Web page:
An interactive employability event, some notes

Last week at the University of Bolton we put on a workshop for final year students that were about to embark on a job hunt. While the workshop was held in conjunction with the careers advice service and there was chance to give students a hand with practical things such as CV writing and interview technique we also wanted to get the students to talk to one another, reflect and share experiences from their time at the University to boost their confidence and help each other identify things such as transferable skills and job hunting tips.

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Graph Widget example and the lone psychology job hunter (click to enlarge)

Before the event I built some bits of software with the aim to provide Sheila and Stephens first possibility of Learning Analytics. That is the possibility that learning analytics could allow ‘individual learners to reflect on their achievements and patterns of behaviour in relation to others’. The software was quite simple, there were two sets of widgets, one set of widgets was designed to collect information from the students. This set of widgets was mode up simple text forms of checkboxes that the students could access on their laptops/phones/ipads. Questions where asked in a variety of ways, sometimes the widget itself would prompt the student with a question and waited for an answer (what the questions were and when they where asked were controlled by staff) and sometimes they were simply asked to input answers/thoughts/feelings during various stages of an activity (involving an activity with play doh!).

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Example Tree Widget, at this stage most students claimed they weren't on the job hunt.. (Click to enlarge)

The other set was designed to show the students how their experiences related to those of other students by a series of d3.js powered visualisations. Each of these widgets had a single visualisation on and a collection if them where shown on a dashboard at the front of the workshop hall and were updated in real time, so that if a student added a response to an input widget they could instantly see how it fit in to the big picture. Students also had the ability to take away single visualisations and interact with them on their own devices.

sanky

If I said X am I likely to say Y

We had approached the event with quite a ‘handwavy’ idea, we weren’t sure if the visualisations or data would mean anything to the students, my colleague was writing bits of code 5 minutes before the event and at one point I had to add some data sanitization during one of the exercises, to keep the widgets alive. Still, the students seemed to really like real time feedback from the analytics. Students regularly checked the dashboard waiting for their answers to pop up on the screen to see who gave similar answers and where their answers sat in the grand scheme of things. Most importantly it got them talking to each other, the input widgets gave them the ability to go back and change answers and there were some tactical changes between groups of students to improve what their future picture looked like.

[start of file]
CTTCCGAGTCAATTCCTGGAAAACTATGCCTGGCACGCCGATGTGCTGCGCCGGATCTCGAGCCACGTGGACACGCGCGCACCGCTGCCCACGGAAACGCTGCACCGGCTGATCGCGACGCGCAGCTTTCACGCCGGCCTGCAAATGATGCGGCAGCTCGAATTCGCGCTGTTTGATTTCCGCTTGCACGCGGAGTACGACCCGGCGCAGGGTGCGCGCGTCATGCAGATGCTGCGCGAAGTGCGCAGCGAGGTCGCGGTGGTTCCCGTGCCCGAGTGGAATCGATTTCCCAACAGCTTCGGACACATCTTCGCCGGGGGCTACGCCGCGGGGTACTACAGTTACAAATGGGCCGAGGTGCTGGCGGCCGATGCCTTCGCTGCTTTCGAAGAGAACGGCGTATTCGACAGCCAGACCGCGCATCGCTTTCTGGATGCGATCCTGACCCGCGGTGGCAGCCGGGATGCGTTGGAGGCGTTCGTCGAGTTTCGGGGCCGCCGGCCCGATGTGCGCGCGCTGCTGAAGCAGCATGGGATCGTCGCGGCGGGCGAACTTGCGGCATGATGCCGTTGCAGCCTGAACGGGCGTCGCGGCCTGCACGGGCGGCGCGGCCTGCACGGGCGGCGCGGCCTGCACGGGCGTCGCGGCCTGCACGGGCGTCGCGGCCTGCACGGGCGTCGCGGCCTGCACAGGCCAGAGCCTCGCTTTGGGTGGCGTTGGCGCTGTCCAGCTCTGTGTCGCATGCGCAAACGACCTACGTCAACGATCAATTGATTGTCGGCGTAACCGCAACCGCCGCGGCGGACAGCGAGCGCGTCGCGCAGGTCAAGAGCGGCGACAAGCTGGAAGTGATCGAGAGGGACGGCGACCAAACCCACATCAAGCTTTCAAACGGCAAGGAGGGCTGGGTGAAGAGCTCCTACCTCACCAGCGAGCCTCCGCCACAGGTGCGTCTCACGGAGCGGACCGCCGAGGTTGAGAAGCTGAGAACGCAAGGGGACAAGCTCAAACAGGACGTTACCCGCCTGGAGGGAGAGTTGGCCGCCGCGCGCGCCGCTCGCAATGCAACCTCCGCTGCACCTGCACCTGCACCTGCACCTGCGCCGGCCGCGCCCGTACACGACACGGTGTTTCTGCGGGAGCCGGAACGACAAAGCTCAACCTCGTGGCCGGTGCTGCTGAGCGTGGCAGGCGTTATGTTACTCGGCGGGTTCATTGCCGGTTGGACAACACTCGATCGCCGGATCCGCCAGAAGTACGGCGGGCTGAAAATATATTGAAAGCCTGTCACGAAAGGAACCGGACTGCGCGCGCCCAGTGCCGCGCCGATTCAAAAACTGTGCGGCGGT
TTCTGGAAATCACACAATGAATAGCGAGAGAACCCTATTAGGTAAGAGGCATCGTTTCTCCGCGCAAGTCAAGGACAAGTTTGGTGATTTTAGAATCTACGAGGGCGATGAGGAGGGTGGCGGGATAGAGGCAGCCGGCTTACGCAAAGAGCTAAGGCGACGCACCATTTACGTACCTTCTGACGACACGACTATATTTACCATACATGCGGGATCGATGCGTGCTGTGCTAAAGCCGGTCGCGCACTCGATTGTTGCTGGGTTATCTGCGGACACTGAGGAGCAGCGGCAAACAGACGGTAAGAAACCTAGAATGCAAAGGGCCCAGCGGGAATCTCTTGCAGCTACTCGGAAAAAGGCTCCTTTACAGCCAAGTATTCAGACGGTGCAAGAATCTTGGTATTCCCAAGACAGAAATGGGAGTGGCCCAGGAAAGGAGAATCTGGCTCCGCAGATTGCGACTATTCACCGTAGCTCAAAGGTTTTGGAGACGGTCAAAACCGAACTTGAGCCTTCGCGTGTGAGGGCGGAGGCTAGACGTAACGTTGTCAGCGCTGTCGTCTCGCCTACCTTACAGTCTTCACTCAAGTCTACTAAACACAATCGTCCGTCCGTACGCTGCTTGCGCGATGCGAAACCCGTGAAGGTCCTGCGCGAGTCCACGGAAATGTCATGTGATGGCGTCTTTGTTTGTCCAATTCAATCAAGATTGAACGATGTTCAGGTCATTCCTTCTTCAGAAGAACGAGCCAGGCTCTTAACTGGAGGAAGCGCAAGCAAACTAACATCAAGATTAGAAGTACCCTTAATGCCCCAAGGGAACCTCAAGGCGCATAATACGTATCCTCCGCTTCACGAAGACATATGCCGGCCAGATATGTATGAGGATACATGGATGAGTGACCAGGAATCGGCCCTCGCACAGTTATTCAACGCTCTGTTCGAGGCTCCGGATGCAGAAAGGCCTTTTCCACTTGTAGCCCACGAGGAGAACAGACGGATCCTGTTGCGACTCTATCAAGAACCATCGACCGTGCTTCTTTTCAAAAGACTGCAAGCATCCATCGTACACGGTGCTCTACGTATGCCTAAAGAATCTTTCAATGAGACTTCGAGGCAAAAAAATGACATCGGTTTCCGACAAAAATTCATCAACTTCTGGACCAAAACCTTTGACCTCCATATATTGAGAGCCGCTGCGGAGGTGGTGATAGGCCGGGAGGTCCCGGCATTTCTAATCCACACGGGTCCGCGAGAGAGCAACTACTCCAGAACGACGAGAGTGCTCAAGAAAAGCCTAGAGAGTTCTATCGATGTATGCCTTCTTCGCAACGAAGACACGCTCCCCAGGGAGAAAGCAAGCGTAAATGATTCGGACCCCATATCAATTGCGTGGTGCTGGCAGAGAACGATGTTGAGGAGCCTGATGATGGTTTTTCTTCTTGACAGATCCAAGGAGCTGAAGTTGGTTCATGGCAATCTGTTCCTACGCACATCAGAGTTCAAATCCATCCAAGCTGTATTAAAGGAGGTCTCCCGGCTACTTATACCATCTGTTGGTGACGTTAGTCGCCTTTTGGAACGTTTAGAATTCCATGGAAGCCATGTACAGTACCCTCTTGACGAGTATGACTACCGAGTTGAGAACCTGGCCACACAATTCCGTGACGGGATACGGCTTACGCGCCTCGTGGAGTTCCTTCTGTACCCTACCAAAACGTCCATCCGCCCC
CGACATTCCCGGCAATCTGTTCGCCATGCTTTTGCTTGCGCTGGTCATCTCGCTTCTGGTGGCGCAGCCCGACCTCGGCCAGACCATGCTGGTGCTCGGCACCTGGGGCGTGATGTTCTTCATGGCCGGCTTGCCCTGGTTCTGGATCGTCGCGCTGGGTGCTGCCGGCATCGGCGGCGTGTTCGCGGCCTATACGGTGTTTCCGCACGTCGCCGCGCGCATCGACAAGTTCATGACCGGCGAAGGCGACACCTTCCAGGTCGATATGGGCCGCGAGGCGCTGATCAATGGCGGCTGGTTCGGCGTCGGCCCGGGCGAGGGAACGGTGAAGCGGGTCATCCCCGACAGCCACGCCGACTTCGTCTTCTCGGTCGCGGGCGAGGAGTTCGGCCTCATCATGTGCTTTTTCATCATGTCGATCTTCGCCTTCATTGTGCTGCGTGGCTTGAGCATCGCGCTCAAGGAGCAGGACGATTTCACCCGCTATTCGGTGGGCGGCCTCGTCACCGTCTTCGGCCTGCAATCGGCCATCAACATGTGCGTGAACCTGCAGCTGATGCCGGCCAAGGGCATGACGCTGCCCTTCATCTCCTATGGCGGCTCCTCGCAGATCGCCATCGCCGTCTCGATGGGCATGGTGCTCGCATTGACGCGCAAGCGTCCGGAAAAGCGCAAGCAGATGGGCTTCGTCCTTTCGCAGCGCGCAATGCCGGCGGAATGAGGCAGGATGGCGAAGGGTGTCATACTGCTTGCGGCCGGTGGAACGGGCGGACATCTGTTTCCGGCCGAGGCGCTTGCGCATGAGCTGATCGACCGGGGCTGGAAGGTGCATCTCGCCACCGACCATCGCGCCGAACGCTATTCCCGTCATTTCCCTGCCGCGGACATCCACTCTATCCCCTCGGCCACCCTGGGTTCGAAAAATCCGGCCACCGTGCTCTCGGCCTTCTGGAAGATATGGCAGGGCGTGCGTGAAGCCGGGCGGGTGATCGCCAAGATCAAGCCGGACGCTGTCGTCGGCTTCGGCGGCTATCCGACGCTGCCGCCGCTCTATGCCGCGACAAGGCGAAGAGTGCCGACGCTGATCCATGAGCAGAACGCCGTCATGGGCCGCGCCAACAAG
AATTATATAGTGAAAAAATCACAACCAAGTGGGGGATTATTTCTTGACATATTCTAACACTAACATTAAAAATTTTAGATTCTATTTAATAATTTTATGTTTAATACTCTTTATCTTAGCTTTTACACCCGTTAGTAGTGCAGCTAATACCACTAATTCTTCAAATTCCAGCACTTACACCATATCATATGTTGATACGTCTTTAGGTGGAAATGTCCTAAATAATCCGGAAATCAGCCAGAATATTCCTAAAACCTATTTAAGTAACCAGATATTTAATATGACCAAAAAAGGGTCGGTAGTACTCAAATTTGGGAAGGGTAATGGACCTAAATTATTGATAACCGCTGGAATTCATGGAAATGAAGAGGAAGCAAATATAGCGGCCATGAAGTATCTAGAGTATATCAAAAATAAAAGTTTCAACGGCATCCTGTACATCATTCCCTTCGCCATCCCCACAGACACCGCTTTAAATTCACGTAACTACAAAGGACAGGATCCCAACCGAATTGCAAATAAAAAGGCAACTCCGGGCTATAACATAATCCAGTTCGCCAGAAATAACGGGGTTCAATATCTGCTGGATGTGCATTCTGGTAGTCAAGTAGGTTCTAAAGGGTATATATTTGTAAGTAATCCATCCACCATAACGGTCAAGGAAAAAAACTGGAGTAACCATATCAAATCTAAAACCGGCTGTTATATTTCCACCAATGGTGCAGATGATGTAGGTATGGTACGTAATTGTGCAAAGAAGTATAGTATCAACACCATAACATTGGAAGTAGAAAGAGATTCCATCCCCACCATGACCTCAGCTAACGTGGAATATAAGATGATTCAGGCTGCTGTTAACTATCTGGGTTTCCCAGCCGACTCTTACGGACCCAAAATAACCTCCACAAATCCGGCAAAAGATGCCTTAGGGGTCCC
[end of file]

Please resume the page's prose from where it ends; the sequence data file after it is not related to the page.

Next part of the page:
My todo list:

  • Fix Widgets, get a working demo!
  • The widgets are in a sorry state with lots of bubblegum code and hacks sticking bits together. Better sort them out and get a working demo up!

  • Work on ways to share the activity (via OMDL)
  • Lots of students (particularly psychology students!) liked the real time dashboard of answers and wondered if they could implement it themselves for their own events. This isn’t a problem if the widgets are to go in Moodle or Apache Rave then this wouldn’t be a problem since we can use ODML, essentially a MarkUp language that defines widgets and their layout so they can be moved from one platform to another.

  • Try to capture more data next time
  • Feeding the data back to the students was interesting but I wonder what we can learn about our event from it? Something I didn’t collect but would be interested in was the points of the event where the students decided to change their data. I wonder what it was that made them change their answer from ‘not currently looking for a job’ to ‘desperately applying for everything’.

Analytics Tools and Infrastructure Briefing Paper

I volenteered to help write a briefing paper on analytic tools in the hope of stealing some time to play with cool stuff. The joy of having some play time in work quickly evaporated when it struck me that not only is there a very large number of tools but also that they come from communities of such diverse practices. It was quickly evident that creating a full list of tools would be impossible and almost certainly out of date the moment it was released.

As such, Wilbert and I have opted to provide a map of communities with information on landmark tools hoping to guide the you to a community, tool, or set of tools that fits your needs.

The briefing paper “Analytics Tools and Infrastructure” has just been released and is tenth in the CETIS Analytics Series.